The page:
The most common and frustuating error – 500 internal server error in WordPress turning you down? Fret not, this is one of the most common WordPress errors. Since this error doesn’t give any other information, many developers find it quite difficult. In this article, we thought of helping you with some easy steps you can check and fix internal server error in WordPress. Let us first understand a bit about the error before troubleshooting it.
What is the 500 internal server error?
The web definitions of the 500 internal server error is vague. Technically, there’s no real indication as to what acutually goes wrong and cause the error. 500 Internal server error in WordPress is often caused by plugin or theme functions. Other possible causes of internal server error in WordPress could be: corrupted .htaccess file and PHP memory limit. Internal server error even show up when you are trying to access the admin area. Hence, it means that a script that’s part of a theme or a plugin did something it shouldn’t have done, and now your server has crashed.
Let’s make this work for you by troubleshooting it right away…
How to resolve 500 internal server error?
Here’s are a few alternatives you can follow to resolve this notorious 500 internal server error:
1. Turn on debugging
Whenever your WordPress site throws you a white screen or a server error, we recommend you to turn your debugging on. You can turn debugging on by editing your site’s wp-config.php file. Once you’ve accessed this file, search for WP_DEBUG within. Set it to “true”. If you don’t see it in there, you’ll need to create it yourself. You should have a line that looks like this:
define( "WP_DEBUG", true );
Safe it and reload your site to see if anything has changed. The server error may disappear and might be replaced with a different error that tells you where the issue is exactly.
Even if turning on debugging doesn’t give you the result, it is a good idea to leave it turned on until the issue is resolved.
2. Deactivate all plugins and switch themes
Try to deactivate all your plugins and see what’s what. If your website loads without the server error the issue possibly was with one of your plugins. You can switch them on one-by-one to figure out which one caused this error. Alternatively, you can also switch your theme to a default. If the site loads without 500 internal server error, the issue was within the theme. You can reach us by opening a support ticket so that our support team agents can assist you further. Majorily, these errors are actually caused by plugins.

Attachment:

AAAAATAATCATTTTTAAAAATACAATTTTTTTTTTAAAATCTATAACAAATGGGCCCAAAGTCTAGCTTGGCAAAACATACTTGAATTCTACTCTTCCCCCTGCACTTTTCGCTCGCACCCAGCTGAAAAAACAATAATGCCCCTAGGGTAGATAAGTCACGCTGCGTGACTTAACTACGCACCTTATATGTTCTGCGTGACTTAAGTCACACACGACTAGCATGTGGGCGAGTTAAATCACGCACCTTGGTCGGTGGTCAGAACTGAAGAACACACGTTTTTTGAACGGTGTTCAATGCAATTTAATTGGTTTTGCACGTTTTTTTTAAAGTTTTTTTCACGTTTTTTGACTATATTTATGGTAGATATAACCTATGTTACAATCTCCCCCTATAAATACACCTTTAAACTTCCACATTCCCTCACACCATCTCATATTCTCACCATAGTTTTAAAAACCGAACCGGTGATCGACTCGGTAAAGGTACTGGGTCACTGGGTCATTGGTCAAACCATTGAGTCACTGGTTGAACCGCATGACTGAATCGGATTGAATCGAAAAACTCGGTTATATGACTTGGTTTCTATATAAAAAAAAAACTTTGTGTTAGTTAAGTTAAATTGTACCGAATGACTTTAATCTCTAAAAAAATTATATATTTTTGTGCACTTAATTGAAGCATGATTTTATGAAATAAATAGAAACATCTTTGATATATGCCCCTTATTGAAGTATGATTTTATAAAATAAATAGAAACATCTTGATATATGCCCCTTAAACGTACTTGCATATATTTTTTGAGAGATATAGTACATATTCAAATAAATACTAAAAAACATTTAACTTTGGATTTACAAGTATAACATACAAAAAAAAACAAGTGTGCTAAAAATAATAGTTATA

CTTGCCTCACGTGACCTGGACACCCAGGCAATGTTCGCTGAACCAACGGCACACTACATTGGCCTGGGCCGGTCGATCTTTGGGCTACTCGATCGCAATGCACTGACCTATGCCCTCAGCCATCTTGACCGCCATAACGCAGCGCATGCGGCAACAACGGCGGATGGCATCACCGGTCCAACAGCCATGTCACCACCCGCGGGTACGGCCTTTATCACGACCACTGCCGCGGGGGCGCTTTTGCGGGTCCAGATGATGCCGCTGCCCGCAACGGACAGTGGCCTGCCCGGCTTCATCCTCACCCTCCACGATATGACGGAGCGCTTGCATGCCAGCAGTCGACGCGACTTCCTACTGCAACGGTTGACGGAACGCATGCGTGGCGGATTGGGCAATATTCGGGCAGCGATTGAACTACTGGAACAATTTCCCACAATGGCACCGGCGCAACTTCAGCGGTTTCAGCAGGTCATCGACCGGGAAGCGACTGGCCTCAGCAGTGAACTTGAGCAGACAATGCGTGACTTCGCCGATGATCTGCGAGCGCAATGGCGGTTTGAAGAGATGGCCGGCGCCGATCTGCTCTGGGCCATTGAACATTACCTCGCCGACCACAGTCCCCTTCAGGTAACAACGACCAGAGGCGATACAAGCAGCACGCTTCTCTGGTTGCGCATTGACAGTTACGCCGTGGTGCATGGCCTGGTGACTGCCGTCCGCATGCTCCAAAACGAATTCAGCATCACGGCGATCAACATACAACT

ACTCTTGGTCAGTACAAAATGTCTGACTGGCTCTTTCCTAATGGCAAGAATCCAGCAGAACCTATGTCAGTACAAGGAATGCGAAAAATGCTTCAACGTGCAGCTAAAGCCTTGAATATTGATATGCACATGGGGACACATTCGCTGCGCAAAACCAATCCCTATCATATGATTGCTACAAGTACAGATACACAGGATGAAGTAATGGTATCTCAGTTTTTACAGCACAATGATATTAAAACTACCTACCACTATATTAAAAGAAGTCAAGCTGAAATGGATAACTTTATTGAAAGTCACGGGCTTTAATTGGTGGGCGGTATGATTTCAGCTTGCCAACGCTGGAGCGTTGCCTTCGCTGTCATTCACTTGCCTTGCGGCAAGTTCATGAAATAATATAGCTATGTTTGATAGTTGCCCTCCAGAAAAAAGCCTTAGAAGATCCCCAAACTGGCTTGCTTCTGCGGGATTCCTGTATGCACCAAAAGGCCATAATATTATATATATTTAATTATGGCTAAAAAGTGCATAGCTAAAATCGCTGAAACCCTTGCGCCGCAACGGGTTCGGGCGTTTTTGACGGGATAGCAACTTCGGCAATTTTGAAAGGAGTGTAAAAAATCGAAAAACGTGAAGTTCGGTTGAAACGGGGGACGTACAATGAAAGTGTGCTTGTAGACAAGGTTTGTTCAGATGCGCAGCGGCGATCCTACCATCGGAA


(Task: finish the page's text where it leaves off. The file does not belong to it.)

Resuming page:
3. Check your .htaccess file
The .htaccess file contains a number of rules that tell the server what to do in certain cases. It is commonly used for rewriting URLs or preventing access to your site for malicious intent. Use your FTP editor and check if you have an .htaccess file in your WordPress root folder. You may need to make sure your FTP editor lists hidden files before you do this. Make a backup and then delete the whole file. This may remove some important rules, but if the internal server error was caused by a mistake within the file, this will tell you.
So if the error is now resolved, the issue was with the .htaccess file. Try restoring the file and then deleting blocks of it. And if at some point, the site starts functioning, you know which block the issue is in. You can then narrow it down to a single line and then remove that line or ask us for further assistance.
4. Increase your memory
Increasing your memory limit should help in resolving this error. To do this, open your wp-config.php file in the WordPress root directory and search for WP_MEMORY_LIMIT. Change the value to something like “64M”. If it doesn’t, paste the following line into the file:
If your host has monitoring available, take a look at your resource usage with various plugins on and off to get a better idea of what is wasting those precious megabytes in your WordPress site.
5. Ask your host
There might be a few uncommon issues which can lead to 500 internal server errors in WordPress, but at this point it may be best to ask your host. Probably, the issue could be a genuine server issue, which your host can at least confirm and he can also look at things like file permissions and other sources.
6. Reinstall your WordPress theme
While we do not suggest this as a better option and since this doesn’t help in most cases, but there are some edge cases where a reinstall of WordPress theme could fix the issue. But if you wish to do this, we recommend following the manual WordPress theme instructions in the WordPress Codex.
500 Internal server errors in WordPress are usually not caused by actual server faults. Mostly, they can be corrected relatively easily using the above alternatives. And if you still cannot figure his out, you can ask your host since they have far more sophisticated tools to locate and fix issues. We hope this article helps you fix the 500 internal server error in your WordPress site. Feel free to reach us here if you need any more information or assistance with our modern WordPress themes collection.